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Mohamed Elmeshad: US & Qatar strongly backed Morsi, but with growing protests future of Morsi’s presidency looks dim

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JESSICA DESVARIEUX, TRNN PRODUCER: Welcome to The Real News Network. I’m Jessica Desvarieux in Baltimore.

The clock is ticking for President Mohamed Morsi. He was given an ultimatum by Egypt’s military that he had 48 hours to resign.

Now joining us to unpack all of this is Mohamed ElMeshad. He is a Cairo-based independent journalist who wrote for Egypt Independent for two years. And he joins us now from Cairo.

Thanks for being with us again, Mohamed.


DESVARIEUX: So, Mohamed, my first question is related to the Americans and what role they play in all of this. Where are you seeing the American hand behind the scenes and things of that nature? Can you describe for us what’s going on?

ELMESHAD: One very, very, very telling thing that happened was if you read Guardian today, one of the president’s aides, an unnamed source, came out and said that they are hoping that with American support the military would not be able to implement what they see as a coup. So that was one of the first really big alarm bells that the U.S. is in fact, as many of the opposition were saying, one of the main forces behind Morsi’s claim to power and Morsi’s ability to maintain a grip on power and maintain a steady relationship with the military, who’s seen as sort of the main ally of the U.S. in Egypt.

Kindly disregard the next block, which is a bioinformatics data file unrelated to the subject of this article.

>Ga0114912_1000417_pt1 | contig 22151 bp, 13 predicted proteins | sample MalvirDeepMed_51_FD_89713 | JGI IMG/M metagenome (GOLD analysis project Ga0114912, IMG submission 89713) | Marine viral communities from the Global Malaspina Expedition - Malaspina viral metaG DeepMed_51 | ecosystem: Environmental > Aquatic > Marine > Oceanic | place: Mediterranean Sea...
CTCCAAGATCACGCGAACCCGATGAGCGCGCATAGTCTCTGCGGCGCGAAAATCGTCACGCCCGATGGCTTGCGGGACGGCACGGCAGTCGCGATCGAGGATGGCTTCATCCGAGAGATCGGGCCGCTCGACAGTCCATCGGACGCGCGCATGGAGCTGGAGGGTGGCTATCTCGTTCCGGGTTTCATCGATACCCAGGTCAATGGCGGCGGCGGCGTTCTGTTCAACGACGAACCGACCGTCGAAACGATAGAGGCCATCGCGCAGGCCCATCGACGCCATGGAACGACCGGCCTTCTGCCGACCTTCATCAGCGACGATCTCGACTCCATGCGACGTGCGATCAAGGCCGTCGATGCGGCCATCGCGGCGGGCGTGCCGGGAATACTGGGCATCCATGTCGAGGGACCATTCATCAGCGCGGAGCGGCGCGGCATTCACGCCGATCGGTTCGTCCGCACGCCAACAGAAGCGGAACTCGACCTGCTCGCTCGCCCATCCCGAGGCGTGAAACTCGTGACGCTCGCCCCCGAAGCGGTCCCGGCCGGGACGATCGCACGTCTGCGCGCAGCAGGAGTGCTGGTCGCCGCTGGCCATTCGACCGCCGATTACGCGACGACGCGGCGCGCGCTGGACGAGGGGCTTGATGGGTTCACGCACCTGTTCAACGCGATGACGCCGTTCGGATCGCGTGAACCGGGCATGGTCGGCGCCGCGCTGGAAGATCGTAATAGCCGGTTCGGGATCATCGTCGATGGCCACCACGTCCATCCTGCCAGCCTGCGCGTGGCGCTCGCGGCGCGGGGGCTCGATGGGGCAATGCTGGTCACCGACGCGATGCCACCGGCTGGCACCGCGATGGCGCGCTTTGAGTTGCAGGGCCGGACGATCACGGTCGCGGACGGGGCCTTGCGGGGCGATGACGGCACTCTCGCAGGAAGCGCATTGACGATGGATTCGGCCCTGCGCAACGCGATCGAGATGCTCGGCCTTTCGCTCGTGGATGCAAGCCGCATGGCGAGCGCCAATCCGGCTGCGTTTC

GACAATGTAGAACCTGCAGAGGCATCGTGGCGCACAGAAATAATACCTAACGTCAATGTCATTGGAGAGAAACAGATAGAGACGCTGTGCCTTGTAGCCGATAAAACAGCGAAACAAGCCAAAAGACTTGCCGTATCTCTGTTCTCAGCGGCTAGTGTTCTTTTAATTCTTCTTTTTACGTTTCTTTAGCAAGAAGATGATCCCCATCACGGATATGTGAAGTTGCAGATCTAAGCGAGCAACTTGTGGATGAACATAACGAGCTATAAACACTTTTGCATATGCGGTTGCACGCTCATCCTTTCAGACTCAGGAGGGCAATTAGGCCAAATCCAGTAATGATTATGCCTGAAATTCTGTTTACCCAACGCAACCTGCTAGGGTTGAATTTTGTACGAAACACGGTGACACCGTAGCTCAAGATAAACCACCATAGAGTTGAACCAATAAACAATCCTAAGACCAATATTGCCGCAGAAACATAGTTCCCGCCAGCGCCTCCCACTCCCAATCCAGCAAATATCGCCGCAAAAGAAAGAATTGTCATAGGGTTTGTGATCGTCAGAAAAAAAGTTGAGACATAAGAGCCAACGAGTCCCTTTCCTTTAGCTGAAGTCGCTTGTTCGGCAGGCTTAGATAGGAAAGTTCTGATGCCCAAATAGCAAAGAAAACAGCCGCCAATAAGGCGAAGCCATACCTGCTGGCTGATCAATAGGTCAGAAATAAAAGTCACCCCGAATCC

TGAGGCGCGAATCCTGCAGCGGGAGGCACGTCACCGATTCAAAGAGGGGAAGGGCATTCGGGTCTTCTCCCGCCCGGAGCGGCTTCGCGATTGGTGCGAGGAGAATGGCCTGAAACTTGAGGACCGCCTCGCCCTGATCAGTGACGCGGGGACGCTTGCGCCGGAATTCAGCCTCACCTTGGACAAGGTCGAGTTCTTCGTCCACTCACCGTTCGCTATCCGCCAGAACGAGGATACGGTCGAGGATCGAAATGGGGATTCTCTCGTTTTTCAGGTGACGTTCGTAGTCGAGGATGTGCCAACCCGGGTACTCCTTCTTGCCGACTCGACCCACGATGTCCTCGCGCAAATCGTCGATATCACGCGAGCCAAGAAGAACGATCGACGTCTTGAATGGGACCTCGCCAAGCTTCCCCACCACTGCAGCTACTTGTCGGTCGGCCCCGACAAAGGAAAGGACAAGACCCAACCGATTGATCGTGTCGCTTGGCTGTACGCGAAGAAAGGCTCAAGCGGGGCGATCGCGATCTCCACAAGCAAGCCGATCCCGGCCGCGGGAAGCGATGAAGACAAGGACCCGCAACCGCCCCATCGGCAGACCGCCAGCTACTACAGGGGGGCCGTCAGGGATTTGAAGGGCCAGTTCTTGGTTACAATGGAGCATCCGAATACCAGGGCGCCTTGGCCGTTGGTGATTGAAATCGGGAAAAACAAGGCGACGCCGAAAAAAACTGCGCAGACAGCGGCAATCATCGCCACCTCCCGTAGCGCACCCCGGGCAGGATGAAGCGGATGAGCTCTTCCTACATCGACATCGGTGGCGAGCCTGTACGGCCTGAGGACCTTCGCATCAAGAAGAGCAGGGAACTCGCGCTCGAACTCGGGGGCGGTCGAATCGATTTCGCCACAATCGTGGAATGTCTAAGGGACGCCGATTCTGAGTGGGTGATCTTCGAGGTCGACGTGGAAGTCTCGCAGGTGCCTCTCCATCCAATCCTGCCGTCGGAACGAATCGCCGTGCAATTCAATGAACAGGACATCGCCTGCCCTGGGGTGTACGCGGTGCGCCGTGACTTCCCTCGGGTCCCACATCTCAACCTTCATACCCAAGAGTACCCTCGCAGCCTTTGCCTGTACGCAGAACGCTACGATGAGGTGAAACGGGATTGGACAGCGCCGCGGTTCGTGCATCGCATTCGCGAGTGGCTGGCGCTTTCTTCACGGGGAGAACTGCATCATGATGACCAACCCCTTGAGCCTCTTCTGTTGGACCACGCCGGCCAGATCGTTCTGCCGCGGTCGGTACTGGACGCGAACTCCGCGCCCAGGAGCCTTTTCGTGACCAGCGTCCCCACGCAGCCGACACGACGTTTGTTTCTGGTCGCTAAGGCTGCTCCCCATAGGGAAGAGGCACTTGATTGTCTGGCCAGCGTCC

On the other hand, many of the Morsi supporters say that the opposition is backed by America, as represented by the secular anti-Islamic forces, especially since ElBaradei, one of the main–the former head of the UN watchdog, one of the main opposition figures, worked–I mean, was part of the UN watchdog and worked closely with the U.S. on issues such as Iran and Iraq nuclear weapons or the search, the question of Iran and Iraqi nuclear weapons.